Example 4: transport services

    A charity operates a community bus for the purposes of transporting elderly and disabled persons around the neighbourhood. The charity charges 50 cents for a single trip and $4 for 10 single trips. The charity can apply the cost of supply methodology to the transport supplies (see examples 1 and 2).

    End of example

     

    Example 5: conference services

    A charity holds a conference and charges different registration fees for pensioners, students, adults holding concession cards, adults and families. The charity can apply the cost of supply methodology to conference services (see examples 1 and 3).

    End of example

     

    Example 6: supplying books

    A charity publishes a book on the protection and enhancement of natural environment and sells it for $25 a copy. The charity publishes another book on endangered wildlife and native vegetation and sells it for $35 a copy.
    The charity can apply the cost of supply methodology to the supplies of books by using:
    • option 1 – that is, applying the methodology collectively to both types of books to work out the cost of supplying a book, or
    • option 2 – that is, applying the methodology separately to each type of book to work out separately (these costs may be different)
    • the cost of supplying a book on the protection and enhancement of natural environment, and
    • the cost of supplying a book on endangered wildlife and native vegetation.
    End of example

     

    Find out more

    Also refer to example 3

    End of find out more

     

    Example 7: a university residential college supplying meals

    A university residential college makes a mixed supply of food and accommodation to students for weekly fees on a semester basis. The supply of food comprises three meals provided each day in the college dining room during the semester.

    As each student is entitled to consume three meals each day during the semester, the college can apply the cost of supply methodology to the supplies of meals by using:

    • option 1 – that is, applying the methodology collectively to daily meals encompassing a breakfast, a lunch and a dinner to work out the cost of supplying a breakfast, a lunch and a dinner each day, or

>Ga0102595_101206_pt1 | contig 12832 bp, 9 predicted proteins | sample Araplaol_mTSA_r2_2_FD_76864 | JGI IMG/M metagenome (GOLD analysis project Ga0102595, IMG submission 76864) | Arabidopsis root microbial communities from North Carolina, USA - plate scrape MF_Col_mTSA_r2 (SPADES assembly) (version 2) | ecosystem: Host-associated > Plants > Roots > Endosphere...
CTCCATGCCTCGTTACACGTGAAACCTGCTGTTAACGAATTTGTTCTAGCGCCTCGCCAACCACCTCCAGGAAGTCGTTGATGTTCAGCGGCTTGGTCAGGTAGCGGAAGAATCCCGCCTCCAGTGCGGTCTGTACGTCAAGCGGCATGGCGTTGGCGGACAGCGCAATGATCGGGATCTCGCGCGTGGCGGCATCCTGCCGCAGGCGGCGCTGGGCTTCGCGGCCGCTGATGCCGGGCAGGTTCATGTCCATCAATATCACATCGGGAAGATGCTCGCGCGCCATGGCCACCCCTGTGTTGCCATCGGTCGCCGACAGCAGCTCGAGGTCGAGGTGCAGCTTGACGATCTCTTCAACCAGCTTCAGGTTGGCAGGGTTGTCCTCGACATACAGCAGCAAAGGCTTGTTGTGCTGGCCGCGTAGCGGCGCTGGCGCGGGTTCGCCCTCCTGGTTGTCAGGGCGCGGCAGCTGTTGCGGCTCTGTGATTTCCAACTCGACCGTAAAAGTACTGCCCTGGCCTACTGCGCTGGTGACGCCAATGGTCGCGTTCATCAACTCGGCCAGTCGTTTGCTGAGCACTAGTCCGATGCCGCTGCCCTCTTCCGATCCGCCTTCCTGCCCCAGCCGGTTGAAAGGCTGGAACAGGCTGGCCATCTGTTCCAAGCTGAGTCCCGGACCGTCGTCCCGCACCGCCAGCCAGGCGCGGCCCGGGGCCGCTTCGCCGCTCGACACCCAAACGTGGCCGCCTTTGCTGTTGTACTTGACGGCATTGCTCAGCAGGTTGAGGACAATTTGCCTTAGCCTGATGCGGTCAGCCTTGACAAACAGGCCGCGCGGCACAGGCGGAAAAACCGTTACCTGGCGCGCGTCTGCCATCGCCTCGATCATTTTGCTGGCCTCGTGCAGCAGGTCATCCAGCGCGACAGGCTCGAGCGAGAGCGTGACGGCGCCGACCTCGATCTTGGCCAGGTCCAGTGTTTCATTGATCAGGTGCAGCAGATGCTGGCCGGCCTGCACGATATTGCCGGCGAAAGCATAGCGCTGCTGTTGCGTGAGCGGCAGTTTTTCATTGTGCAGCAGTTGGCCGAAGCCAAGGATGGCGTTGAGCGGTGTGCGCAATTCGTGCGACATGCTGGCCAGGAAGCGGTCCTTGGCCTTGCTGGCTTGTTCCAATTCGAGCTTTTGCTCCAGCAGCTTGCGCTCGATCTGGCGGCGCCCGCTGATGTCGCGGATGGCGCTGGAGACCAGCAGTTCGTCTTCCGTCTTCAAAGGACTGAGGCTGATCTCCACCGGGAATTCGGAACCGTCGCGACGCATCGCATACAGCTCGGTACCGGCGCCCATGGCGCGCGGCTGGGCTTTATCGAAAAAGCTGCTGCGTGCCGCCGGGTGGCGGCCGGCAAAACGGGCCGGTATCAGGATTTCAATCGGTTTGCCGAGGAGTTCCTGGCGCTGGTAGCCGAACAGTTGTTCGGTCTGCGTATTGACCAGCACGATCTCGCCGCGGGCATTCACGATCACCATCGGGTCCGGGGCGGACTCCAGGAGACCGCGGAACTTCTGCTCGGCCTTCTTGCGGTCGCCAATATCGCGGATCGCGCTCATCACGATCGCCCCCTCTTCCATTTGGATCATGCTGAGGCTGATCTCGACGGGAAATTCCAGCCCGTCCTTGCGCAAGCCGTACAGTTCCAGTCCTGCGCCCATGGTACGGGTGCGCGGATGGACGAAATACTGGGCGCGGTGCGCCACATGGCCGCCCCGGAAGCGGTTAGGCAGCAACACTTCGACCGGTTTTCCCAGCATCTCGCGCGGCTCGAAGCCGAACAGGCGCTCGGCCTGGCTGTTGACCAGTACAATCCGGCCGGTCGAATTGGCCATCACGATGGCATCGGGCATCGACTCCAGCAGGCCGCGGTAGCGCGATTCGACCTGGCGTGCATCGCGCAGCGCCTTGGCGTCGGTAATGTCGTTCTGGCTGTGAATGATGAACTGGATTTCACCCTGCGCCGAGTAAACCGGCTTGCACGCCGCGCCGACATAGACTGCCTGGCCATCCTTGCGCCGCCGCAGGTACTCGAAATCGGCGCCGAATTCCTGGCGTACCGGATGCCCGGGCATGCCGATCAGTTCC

• option 2 – that is, applying the methodology separately to each type of meal such as breakfasts, lunches or dinners to work out separately(these costs may be different)
        • the cost of supplying a breakfast
        • the cost of supplying a lunch, and
        • the cost of supplying a dinner.
         
       
    End of example

     

    Find out more

    Also refer to example 3

    End of find out more

    Example 7 demonstrates that the methodology we have approved in this section allows a charity–supplier to choose an option which the charity–supplier considers is more appropriate in its circumstances. We have also approved a similar methodology for boarding schools, university halls and colleges supplying meals to students on longer term bases (see section F).

    Cost of supplying accommodation

    Example 8: a university residential college supplying accommodation

    A university residential college makes a mixed supply of food and accommodation to students for weekly fees on a semester basis. Accommodation options are single and double rooms with shared facilities, single rooms with private facilities, and one bedroom apartments.

    The college can apply the methodology with one modification to the supplies of accommodation. The modification follows the principles explained in the Cost of supply guidelines – section A and requires the college to include depreciation in the projected costs, rather than the full costs of depreciable assets used to provide accommodation.

    The college can apply the modified methodology by using:

    • option 1 - that is, applying the modified methodology collectively to all accommodation options on a weekly basis to work out the cost of supplying accommodation, or
      • option 2 - that is, applying the modified methodology separately to each type of accommodation option such as single rooms with shared facilities, double rooms with shared facilities, single rooms with private facilities or one bedroom apartments to work out separately (these costs may be different):
        • the cost of supplying accommodation in a single room with shared facilities
        • the cost of supplying accommodation in a double room with shared facilities
        • the cost of supplying accommodation in a single room with private facilities, and
        • the cost of supplying accommodation in one bedroom apartment.
         
       
    End of example

     

    Find out more

    Also refer to example 3

    End of find out more
      Last modified: 18 Nov 2013QC 27139